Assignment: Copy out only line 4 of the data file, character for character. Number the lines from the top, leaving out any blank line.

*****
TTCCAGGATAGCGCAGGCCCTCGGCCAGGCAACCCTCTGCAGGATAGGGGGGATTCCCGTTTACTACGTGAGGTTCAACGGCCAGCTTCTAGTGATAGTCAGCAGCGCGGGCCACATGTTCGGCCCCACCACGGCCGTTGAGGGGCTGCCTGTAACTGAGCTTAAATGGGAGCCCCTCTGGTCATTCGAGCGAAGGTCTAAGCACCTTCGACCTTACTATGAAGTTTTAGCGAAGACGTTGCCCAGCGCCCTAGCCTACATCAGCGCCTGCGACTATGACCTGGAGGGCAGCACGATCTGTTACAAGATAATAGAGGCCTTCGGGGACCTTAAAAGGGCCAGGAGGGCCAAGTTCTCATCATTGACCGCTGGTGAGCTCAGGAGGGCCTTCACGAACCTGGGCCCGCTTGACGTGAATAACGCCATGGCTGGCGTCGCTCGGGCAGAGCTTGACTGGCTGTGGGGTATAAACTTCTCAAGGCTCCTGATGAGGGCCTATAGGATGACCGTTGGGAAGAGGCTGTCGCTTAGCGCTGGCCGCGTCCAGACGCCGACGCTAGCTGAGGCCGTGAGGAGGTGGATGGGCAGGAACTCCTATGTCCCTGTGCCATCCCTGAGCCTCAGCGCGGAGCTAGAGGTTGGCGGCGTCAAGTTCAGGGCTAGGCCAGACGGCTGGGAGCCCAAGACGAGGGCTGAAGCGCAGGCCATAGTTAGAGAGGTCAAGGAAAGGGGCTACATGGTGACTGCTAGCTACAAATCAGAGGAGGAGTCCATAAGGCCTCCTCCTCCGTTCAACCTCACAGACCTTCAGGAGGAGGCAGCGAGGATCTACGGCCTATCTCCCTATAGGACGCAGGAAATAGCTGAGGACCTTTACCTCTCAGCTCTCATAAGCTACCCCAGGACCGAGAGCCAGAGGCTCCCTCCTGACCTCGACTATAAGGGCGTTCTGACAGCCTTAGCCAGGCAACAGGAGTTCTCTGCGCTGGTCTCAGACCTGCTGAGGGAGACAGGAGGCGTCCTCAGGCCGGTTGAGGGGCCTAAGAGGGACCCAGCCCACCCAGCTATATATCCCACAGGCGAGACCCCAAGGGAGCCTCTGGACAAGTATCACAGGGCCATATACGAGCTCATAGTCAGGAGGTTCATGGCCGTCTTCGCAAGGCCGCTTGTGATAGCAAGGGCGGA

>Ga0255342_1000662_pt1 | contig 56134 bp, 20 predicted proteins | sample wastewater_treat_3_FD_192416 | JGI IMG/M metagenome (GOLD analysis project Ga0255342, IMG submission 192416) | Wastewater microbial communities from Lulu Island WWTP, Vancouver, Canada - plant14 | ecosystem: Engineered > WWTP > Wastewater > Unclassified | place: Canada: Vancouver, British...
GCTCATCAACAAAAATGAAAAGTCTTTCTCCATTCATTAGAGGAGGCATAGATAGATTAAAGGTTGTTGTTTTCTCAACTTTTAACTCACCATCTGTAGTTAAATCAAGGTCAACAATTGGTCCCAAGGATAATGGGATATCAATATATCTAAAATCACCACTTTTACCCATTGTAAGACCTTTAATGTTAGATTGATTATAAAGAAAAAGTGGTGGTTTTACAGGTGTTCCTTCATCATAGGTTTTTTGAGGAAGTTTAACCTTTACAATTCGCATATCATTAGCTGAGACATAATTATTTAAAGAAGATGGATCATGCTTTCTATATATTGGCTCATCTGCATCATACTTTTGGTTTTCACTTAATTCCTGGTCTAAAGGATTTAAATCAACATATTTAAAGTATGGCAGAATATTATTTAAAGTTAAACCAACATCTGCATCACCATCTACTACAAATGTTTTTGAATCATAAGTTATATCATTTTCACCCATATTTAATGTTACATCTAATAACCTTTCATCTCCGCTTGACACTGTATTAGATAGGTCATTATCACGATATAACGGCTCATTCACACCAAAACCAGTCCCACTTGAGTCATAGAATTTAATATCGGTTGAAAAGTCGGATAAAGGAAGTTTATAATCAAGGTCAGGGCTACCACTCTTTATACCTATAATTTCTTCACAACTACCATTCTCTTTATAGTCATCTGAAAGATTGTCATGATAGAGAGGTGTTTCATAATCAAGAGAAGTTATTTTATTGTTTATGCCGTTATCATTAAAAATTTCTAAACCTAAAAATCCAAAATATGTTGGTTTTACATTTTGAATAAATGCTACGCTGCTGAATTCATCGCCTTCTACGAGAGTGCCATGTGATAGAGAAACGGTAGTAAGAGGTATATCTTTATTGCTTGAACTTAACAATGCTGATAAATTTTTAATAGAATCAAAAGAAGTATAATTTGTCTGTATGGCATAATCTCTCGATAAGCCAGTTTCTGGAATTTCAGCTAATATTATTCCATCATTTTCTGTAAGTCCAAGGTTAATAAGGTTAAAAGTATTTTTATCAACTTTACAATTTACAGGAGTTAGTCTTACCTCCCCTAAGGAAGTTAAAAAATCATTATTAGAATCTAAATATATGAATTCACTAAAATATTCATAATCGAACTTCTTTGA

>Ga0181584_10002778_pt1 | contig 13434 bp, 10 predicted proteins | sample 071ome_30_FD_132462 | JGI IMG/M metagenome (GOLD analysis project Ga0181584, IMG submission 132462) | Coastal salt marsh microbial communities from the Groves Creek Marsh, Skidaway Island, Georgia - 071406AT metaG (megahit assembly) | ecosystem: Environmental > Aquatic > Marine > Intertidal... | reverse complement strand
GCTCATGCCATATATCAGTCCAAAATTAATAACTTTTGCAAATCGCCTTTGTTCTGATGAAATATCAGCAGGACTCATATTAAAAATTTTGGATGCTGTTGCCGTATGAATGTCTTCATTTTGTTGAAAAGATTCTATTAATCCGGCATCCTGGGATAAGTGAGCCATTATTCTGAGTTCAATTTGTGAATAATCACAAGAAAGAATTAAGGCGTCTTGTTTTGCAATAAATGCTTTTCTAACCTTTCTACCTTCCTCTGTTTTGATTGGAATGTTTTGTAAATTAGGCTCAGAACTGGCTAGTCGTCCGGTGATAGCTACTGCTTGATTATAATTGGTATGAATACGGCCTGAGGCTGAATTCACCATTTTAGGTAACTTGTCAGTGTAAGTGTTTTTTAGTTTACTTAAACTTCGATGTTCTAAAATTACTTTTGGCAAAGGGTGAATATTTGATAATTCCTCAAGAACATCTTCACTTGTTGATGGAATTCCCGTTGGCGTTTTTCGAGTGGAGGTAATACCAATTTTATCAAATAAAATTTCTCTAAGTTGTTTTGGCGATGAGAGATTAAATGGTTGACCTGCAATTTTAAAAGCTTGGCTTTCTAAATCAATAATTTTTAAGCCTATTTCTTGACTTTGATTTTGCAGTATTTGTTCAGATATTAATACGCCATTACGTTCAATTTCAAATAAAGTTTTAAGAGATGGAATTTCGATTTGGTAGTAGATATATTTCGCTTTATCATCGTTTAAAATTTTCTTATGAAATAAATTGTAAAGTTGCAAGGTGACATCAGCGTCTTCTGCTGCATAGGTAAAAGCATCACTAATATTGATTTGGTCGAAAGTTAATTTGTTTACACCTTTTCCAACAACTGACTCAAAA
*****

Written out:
>Ga0181584_10002778_pt1 | contig 13434 bp, 10 predicted proteins | sample 071ome_30_FD_132462 | JGI IMG/M metagenome (GOLD analysis project Ga0181584, IMG submission 132462) | Coastal salt marsh microbial communities from the Groves Creek Marsh, Skidaway Island, Georgia - 071406AT metaG (megahit assembly) | ecosystem: Environmental > Aquatic > Marine > Intertidal... | reverse complement strand